There are a great number of things about which I think I would believe differently if I were not a Christian. (Truthfully, I think it is either a self-deceptive or a worthless sort of faith that says, "I would believe everything I do now whether God affirmed those beliefs or not.") For example, I think if my understanding of the nature of sexuality were not tempered by an understanding of divine intentionality, the practical outworkings of those views would likely lead to some form of sexual libertinism. Similarly, while I think I would still be in some sense be a complimentarian regardless of my faith, I think the nature of that belief would be significantly altered. I certainly would not hold the absolutist views that I do about things like lying and violence, for example, without my faith.
I say all that in order to contrast it with my beliefs about the intrinsic value of self-restraint. One of the hallmarks of Christianity (a hallmark, not a foundation - I clarify knowing that I have officially spent too much time immersed in Protestant scholasticism) is the ability of the will to restrain the corrupt impulses of our nature. For Paul this is expressed in terms of a constant battle between the spirit and the flesh, a fight against the will of his members in which he is perpetually engaged. For Paul, as well as thousands of early Christians there was the additional application: the will must restrain natural fear of death in order to stand up to martyrdom. When martyrdom was no longer a threat, Christianity expressed this most noble of its aspects through rigorous asceticism. Today, though the corporate state of Christianity is one more interested in utilizing the will to restrict the flesh of others, the ability of the will to restrain the impulses of the flesh is still an essential character of the greatest men and women of faith I have ever known.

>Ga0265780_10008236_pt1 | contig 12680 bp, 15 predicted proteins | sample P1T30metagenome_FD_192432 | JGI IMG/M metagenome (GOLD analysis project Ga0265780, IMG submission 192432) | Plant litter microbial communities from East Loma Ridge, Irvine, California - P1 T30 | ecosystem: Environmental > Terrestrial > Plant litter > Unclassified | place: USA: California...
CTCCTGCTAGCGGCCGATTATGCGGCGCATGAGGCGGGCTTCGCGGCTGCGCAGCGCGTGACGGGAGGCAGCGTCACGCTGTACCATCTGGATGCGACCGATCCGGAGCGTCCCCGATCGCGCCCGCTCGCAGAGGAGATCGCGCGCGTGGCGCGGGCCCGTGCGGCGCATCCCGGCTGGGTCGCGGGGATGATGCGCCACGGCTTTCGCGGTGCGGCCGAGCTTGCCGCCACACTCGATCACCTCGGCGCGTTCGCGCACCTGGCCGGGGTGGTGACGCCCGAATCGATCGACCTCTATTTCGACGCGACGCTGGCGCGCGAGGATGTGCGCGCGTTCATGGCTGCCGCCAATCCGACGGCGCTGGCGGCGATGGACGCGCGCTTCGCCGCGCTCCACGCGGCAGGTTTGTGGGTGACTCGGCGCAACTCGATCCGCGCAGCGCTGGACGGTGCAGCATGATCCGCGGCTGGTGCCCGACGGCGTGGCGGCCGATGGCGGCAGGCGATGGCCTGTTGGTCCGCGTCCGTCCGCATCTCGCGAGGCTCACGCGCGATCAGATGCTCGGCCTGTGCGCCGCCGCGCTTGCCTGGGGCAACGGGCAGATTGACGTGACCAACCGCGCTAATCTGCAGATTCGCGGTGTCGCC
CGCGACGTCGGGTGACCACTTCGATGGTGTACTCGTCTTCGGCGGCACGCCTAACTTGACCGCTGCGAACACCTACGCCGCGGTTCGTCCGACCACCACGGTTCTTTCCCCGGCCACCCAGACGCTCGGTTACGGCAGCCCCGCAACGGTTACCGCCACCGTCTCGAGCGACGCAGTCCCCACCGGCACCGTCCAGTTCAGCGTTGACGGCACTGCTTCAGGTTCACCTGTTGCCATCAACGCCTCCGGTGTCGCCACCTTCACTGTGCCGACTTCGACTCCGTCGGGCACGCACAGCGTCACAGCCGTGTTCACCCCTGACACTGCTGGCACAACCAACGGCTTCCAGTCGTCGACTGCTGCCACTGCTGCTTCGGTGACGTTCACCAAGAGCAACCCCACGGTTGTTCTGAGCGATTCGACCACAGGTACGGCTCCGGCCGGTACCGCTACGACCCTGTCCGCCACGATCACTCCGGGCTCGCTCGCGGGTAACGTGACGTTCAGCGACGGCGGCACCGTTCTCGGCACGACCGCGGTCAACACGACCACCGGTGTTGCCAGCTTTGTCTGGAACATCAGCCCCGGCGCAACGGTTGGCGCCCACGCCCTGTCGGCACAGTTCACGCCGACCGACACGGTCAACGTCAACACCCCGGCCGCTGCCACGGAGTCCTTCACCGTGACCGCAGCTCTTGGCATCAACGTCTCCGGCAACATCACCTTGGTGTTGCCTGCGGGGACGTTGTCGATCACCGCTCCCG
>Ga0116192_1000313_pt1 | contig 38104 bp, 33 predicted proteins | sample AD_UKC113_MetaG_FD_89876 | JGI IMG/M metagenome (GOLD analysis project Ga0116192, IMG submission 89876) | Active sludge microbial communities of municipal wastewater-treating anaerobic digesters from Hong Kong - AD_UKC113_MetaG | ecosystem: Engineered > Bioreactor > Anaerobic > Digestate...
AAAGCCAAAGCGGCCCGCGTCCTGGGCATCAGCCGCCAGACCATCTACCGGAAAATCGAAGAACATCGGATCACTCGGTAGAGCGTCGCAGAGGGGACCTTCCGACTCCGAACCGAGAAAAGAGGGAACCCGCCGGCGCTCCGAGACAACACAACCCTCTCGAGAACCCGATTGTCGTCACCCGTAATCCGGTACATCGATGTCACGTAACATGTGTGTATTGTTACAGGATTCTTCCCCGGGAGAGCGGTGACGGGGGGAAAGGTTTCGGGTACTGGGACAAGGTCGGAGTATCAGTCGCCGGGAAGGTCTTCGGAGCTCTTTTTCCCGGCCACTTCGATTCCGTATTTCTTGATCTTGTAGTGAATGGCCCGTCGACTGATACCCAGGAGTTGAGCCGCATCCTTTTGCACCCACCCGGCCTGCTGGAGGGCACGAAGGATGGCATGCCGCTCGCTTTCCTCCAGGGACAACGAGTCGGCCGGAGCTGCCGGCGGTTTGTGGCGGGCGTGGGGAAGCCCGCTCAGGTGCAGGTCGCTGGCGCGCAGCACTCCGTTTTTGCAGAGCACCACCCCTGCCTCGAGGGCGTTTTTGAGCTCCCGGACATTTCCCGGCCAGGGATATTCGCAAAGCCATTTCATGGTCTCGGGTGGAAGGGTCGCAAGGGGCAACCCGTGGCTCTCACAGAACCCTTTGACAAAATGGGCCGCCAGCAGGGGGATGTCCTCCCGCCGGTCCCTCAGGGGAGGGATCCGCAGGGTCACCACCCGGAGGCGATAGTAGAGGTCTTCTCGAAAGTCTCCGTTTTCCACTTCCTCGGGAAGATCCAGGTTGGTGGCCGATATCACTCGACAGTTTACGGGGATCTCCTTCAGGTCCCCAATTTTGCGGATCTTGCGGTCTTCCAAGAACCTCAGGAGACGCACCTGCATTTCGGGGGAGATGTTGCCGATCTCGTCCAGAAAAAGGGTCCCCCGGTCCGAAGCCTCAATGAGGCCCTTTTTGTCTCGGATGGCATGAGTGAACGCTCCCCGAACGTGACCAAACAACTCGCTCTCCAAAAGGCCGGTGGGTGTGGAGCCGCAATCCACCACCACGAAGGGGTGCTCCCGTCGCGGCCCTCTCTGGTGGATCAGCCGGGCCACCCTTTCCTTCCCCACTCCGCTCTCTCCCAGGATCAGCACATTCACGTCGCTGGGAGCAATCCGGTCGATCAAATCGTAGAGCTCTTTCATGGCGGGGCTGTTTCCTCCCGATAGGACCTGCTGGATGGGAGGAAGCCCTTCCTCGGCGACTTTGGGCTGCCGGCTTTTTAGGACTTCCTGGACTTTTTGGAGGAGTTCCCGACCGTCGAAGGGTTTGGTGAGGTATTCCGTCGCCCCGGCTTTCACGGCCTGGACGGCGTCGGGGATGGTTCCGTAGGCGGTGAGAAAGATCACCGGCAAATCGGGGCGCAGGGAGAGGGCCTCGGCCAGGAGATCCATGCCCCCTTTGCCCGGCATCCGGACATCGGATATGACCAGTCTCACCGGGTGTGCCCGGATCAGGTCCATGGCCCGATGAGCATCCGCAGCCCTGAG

Yet, I think that this particular virtue is so consistent with what I believe to be right that I would extol it regardless of my faith in Christ. The ability of someone to be in complete control of his person would be the most impressive achievement I think man could ever accomplish. This is not a matter of simple self-control, since that says nothing of the aims of the person in control. (After all, imagine if Hitler had always been in complete control of his person, how much more potent a force he might have been.) This is not the ability of man to restrain himself to reach his own ends, but the ability of man to restrain his own desire for those ends in favor of some other ends. This is truly virtuous apart from God (if that were in fact possible), as it signifies man's transcendence of himself. What, after all, could be greater that, since by its definition self-transcendence necessitates that a man becomes better than himself?